Leave me out #4 – Over commitment

Over committing is the professional services equivalent of a used car salesperson who promises the earth, but in doing so, gives the distinct impression that what you’ll get is more like a falling star.

This is most damaging when your reader is technically astute and knows that your budget, schedule or approach have no way of being achieved without heavenly intervention. Not only does this detract from your professional credibility, it diminishes trust; a fundamental for any business relationship. Just don’t go there.

Leave me out #5 – Technical arrogance

In his book How Clients Choose, David Maister makes this point beautifully.

The fact that a client has a need for external consultant assistance means that at some level they are exposing themselves and their business, and in doing so, revealing parts of the organisation that are not usually market facing. It can be confronting to a client if you bombard them with the technical majesty of your solution.

Maister suggests that technical professionals get too focused on technical matters and overlook what he calls “the essential relationship nature of professional transactions”. He goes on to say that technical skills are critical, “but only a necessary condition for success, not a sufficient one”. Alleluia!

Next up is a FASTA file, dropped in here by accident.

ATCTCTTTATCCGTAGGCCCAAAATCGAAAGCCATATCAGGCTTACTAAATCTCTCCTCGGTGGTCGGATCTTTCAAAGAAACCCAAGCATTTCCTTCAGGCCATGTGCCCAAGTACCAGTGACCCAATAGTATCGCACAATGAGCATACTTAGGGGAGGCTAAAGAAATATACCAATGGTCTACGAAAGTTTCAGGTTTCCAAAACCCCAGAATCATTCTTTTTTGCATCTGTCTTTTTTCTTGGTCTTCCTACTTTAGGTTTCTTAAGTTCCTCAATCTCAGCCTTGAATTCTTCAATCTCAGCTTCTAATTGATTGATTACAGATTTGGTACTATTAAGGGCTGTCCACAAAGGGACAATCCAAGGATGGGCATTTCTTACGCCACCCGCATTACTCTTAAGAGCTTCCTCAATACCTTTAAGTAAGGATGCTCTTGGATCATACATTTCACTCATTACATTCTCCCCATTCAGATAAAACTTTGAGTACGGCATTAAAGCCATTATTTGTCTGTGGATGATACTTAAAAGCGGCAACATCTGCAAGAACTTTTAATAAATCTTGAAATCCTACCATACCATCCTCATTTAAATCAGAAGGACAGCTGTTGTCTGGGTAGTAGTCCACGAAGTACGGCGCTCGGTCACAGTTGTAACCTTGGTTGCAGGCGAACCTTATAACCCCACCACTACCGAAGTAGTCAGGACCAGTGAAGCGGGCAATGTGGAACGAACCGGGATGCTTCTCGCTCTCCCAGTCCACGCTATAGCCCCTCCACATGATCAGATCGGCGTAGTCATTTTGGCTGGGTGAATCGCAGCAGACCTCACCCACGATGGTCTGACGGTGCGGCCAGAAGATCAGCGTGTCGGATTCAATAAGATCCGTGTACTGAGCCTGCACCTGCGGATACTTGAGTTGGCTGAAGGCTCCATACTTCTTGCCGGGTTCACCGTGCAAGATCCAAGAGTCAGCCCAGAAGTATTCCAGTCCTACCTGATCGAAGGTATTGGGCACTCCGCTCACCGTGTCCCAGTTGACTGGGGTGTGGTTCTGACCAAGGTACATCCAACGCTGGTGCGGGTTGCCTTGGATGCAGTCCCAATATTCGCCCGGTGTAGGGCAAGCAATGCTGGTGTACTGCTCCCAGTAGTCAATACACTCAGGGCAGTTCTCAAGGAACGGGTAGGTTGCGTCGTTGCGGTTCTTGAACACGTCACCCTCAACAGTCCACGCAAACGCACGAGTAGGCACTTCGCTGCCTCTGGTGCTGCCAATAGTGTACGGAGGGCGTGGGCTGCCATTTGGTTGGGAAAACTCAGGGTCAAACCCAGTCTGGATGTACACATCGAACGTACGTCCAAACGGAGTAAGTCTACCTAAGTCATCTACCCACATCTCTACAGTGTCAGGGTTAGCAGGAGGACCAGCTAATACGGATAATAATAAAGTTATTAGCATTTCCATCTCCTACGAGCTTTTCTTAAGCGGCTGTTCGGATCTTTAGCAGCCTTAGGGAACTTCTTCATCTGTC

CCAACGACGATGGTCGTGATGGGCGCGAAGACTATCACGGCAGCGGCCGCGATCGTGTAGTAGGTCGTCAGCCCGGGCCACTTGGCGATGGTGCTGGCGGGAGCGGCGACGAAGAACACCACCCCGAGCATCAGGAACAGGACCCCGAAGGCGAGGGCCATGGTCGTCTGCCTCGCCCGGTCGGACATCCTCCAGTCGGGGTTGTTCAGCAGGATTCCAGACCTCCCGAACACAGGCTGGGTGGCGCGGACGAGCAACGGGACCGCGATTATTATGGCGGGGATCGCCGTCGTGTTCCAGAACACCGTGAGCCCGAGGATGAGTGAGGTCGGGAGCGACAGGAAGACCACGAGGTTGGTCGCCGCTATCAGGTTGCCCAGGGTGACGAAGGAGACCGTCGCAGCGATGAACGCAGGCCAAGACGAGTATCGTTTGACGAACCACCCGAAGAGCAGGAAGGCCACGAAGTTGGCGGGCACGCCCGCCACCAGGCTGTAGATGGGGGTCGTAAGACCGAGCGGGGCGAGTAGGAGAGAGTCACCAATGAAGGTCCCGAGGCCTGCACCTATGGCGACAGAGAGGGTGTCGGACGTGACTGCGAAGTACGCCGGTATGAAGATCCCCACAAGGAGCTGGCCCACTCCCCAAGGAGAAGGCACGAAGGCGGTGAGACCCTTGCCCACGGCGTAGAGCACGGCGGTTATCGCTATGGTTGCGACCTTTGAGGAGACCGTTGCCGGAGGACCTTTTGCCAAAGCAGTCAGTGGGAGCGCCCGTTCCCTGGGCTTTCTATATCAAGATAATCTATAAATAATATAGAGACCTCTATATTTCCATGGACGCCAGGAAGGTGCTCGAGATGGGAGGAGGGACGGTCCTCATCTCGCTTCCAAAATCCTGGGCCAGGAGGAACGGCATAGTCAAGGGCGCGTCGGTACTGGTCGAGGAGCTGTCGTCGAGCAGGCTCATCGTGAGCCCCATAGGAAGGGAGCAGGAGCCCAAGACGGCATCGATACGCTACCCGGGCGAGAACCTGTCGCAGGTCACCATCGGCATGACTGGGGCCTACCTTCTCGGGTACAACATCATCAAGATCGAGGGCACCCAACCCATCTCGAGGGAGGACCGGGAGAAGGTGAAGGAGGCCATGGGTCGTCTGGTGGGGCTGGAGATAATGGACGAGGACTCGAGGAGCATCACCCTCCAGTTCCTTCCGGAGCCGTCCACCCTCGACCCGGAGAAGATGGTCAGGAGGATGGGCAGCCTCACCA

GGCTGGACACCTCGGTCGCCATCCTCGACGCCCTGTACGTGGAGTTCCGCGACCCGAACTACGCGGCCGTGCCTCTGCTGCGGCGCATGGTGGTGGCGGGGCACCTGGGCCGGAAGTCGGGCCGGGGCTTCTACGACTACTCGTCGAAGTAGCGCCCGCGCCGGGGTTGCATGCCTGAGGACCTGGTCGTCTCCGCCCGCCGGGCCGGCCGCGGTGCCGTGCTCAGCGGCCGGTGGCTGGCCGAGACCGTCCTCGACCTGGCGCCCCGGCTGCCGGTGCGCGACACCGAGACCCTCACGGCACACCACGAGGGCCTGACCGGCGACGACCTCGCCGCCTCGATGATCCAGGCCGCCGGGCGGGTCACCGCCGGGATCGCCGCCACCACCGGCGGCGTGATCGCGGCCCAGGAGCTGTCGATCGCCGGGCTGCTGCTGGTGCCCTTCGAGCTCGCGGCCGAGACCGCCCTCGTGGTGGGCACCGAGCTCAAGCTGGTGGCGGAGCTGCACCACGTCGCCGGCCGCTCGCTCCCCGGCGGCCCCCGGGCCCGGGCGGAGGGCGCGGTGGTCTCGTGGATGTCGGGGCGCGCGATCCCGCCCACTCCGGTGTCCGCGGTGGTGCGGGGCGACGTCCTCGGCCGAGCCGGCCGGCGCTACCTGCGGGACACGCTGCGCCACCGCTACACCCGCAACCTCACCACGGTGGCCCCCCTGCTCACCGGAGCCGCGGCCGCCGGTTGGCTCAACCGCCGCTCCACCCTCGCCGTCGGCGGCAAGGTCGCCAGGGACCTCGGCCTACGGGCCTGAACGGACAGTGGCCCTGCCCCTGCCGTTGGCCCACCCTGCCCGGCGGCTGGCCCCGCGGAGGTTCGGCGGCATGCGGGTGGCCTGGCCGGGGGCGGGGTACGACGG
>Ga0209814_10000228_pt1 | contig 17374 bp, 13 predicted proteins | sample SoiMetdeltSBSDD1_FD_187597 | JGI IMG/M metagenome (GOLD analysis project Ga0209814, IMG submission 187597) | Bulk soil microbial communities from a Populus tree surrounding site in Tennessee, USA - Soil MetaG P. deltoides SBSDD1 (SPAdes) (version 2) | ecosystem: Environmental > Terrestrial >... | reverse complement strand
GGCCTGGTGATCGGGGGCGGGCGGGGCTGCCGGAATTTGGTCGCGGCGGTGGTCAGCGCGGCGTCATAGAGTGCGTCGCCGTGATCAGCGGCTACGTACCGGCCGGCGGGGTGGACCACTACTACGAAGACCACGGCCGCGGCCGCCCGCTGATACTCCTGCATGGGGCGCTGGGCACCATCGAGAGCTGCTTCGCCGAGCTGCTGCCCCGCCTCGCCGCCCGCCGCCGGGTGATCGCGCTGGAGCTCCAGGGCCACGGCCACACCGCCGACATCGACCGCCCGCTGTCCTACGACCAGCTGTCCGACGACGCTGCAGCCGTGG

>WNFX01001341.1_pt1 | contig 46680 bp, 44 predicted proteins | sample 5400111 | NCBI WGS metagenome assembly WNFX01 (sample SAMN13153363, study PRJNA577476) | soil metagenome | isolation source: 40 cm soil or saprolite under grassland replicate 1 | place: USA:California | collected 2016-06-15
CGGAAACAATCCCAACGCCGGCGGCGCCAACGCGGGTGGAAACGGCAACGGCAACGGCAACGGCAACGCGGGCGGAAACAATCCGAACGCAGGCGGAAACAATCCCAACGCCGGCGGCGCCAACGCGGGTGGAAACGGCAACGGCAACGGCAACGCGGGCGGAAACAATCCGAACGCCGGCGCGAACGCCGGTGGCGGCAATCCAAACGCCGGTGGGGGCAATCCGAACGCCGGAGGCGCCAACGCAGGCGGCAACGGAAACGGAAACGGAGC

Save your technical arrogance for the neighbourhood barbecue or football sidelines. Love and understanding is what your client needs.

Leave me out #6 – Bad spelling, grammar and technical solutions

In the rush to meet deadlines, it’s very easy to leave next to no time for revision and refinement. Presentation is not everything, but it does go a very long way to creating a perception that you mean business.

Wherever possible, have others complete proposal reviews. In some organisations, there might be the luxury of having two or more people involved in this process; perhaps marketing, technical leads and management can get involved. In smaller businesses, this might be a single person. At one place we called this guy the Red Pen Man. A technical whizz, he could also be relied upon to find any typos or questionable statements that could jeopardise the presentation of the pitch.

Leave me out #7 – The Fluff

Fluff is not to be confused with real, tangible and targeted evidence that demonstrates you and your team know what they’re doing. This kind of proof (case studies, statistics, testimonials, media coverage) demonstrates you’re the real deal.

What doesn’t cut it is over use of terms that say very little and mean even less. Trite and empty words don’t tell your story; they lack dept and authenticity and convey nothing of who you are to the reader.

So what about you? If you’re a buyer, are there things in a proposal that turn you off? If you’re on the selling side, what do you think are must haves for every submission you make? Share your thoughts. I’d love to hear them.